Former President Barack Obama likes him, too. In 2016, Obama named him among four people (including Kamala Harris) who he considered future leaders of the Democratic Party. Obama’s campaign manager, David Axelrod, once said Buttigieg has “limitless potential.” 

Among the most common adjectives in coverage of his announcement today was longshot. The New York Times, CNN, CBS, The Washington Post and others all used the word. Google Buttigieg and longshot: 10,600 hits so far. 

“It is unclear whether a municipal executive who oversees a city of about 100,000 people can be a viable candidate for the Democratic presidential nomination,” The New York Times wrote. “While several other current or former mayors are considering campaigns, they all hail from iconic American cities like Los Angeles, New Orleans and New York, and have records of managing sprawling bureaucracies or navigating major crises.” 

Pete Buttigieg was born and raised in South Bend. (Photo via Facebook)


FiveThirtyEight raised the issue of whether Americans are ready to elect a gay president. The news site cited a 2015 Gallup poll that found 24 percent of Americans—14 percent of Democrats and 38 percent of Republicans—unwilling to vote for a “generally well-qualified” gay or lesbian candidate for any office.
FiveThirtyEight raised the issue of whether Americans are ready to elect a gay president. The news site cited a 2015 Gallup poll that found 24 percent of Americans—14 percent of Democrats and 38 percent of Republicans—unwilling to vote for a “generally well-qualified” gay or lesbian candidate for any office.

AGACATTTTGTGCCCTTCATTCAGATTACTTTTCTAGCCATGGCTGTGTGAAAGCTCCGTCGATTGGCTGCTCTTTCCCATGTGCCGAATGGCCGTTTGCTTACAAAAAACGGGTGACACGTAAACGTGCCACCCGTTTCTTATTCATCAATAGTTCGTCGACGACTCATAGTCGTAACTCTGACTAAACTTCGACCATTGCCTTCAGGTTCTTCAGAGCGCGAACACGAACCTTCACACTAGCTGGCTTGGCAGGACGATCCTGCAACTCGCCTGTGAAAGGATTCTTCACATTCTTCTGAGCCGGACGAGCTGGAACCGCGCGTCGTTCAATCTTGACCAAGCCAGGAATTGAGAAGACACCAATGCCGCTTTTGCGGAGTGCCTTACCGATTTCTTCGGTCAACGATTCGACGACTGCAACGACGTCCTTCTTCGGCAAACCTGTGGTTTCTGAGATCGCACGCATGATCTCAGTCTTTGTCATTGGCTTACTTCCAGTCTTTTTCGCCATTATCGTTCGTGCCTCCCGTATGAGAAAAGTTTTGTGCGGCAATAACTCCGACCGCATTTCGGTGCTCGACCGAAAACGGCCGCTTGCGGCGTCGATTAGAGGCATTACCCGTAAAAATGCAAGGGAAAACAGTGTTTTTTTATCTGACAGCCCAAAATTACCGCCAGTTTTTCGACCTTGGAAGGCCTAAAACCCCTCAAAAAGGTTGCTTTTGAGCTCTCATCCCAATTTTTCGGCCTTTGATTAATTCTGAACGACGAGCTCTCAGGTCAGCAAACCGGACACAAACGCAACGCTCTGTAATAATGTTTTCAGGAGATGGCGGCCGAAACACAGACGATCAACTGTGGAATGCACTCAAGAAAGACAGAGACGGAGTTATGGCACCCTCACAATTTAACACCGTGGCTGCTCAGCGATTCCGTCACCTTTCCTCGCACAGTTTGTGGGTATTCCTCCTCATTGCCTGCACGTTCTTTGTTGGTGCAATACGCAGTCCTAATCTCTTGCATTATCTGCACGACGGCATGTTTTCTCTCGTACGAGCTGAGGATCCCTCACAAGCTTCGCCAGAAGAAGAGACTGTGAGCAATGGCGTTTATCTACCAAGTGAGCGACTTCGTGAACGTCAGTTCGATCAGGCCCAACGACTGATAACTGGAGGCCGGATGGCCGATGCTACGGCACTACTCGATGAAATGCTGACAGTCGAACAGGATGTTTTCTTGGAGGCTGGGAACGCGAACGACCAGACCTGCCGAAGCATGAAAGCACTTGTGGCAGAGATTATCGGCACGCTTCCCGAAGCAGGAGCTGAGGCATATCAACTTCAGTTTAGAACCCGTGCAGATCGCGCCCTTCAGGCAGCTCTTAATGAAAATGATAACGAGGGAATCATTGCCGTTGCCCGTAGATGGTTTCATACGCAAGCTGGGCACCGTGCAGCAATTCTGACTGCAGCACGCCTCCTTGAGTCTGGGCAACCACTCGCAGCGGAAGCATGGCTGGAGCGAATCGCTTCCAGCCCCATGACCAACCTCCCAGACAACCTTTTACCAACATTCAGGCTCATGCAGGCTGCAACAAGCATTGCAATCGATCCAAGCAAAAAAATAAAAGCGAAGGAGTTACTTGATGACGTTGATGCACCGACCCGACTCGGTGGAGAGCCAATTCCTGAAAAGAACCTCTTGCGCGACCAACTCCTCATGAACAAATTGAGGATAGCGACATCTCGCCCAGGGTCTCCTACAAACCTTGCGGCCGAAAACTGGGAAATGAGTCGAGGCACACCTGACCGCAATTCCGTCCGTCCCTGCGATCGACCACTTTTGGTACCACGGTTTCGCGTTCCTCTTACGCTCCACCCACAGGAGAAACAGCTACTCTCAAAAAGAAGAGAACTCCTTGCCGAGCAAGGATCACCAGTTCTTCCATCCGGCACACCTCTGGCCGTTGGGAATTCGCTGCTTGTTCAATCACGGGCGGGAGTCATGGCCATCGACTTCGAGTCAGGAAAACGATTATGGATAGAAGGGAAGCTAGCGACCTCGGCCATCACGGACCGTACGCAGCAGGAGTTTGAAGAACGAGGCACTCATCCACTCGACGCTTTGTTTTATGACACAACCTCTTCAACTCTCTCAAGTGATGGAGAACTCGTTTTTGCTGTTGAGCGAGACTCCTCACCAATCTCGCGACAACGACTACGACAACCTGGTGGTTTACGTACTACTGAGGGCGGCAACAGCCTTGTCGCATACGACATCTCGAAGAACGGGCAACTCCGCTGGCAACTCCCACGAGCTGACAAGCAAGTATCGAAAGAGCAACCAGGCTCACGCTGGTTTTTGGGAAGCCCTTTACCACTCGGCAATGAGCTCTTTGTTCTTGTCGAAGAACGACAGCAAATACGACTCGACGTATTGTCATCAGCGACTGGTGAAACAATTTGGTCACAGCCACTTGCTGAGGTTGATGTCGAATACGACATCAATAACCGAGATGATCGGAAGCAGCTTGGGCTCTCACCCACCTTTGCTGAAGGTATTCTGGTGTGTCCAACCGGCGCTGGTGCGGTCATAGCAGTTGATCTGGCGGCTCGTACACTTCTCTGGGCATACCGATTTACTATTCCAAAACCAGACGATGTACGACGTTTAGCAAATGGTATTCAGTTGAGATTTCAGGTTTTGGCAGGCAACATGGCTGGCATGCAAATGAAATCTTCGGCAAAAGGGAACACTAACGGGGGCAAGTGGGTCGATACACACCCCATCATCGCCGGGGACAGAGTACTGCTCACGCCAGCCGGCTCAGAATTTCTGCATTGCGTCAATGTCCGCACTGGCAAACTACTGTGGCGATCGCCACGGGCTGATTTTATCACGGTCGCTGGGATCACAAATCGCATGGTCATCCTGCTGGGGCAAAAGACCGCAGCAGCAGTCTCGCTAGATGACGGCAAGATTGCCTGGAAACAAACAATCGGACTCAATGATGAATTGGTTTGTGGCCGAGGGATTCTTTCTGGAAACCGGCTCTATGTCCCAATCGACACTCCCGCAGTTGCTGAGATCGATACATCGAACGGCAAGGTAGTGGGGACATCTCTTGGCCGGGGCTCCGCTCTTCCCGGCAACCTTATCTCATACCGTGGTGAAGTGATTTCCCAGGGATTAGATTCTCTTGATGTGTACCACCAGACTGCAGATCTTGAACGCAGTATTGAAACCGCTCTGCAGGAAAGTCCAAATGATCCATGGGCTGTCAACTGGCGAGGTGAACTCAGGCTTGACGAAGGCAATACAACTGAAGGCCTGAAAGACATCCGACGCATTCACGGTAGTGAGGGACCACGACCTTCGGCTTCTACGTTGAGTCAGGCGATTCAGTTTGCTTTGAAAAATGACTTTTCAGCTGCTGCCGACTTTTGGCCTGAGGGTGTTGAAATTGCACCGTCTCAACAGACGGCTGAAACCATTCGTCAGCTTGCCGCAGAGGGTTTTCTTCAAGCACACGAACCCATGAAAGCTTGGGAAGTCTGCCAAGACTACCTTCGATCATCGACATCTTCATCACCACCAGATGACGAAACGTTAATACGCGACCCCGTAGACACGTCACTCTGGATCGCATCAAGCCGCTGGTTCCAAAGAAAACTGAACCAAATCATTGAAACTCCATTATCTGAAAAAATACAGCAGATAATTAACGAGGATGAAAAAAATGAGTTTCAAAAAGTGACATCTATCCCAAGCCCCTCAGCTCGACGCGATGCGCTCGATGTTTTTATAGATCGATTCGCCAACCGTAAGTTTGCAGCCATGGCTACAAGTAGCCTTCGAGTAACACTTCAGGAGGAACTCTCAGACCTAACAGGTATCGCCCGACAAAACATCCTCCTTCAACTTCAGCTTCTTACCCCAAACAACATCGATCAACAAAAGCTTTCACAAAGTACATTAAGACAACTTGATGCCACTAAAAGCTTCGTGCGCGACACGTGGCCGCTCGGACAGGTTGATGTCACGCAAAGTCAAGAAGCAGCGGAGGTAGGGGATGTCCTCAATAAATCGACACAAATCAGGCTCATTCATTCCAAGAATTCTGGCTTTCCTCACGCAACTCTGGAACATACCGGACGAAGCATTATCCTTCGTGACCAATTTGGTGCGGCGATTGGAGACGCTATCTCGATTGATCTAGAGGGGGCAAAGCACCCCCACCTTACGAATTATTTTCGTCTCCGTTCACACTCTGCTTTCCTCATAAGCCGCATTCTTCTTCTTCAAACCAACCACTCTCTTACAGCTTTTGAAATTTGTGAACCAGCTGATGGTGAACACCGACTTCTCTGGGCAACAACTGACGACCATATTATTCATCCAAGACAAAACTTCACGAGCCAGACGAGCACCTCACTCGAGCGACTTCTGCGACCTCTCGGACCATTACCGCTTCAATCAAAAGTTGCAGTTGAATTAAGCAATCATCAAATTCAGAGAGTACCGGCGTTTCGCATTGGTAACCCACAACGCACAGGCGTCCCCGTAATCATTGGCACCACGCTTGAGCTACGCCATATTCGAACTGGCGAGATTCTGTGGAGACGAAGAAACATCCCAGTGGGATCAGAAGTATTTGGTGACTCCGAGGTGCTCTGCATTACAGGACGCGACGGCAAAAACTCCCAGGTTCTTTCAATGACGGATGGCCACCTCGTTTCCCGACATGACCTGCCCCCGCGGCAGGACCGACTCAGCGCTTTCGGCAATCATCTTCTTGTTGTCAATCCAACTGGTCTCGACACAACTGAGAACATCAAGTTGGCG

When he came out, Buttigieg wrote: 

“Being gay has had no bearing on my job performance in business, in the military or in my current role as mayor. It makes me no better or worse at handling a spreadsheet, a rifle, a committee meeting or a hiring decision. It doesn’t change how residents can best judge my effectiveness in serving our city: by the progress of our neighborhoods, our economy, and our city services.” 

He said, however, that being out about his identity might have a big impact in other ways. 

“It’s clear to me that at a moment like this, being more open about it could do some good,” he wrote. “For a local student struggling with her sexuality, it might be helpful for an openly gay mayor to send the message that her community will always have a place for her. And for a conservative resident from a different generation, whose unease with social change is partly rooted in the impression that he doesn’t know anyone gay, perhaps a familiar face can be a reminder that we’re all in this together as a community.”

bobvitale@prizmnews. com
Twitter: @Bob_Vitale

Bob Vitale
Bob Vitale is the editor of Prizm. A Toledo native and graduate of Toledo Public Schools, he has worked as a local government and politics reporter for The Columbus Dispatch, as a Washington correspondent for Thomson Newspapers and as editor-in-chief for Outlook Ohio. He has a bachelor's degree in journalism and political science from Ball State University and a master's degree in public affairs reporting from the University of Illinois-Springfield. Contact: BobVitale@prizmnews.com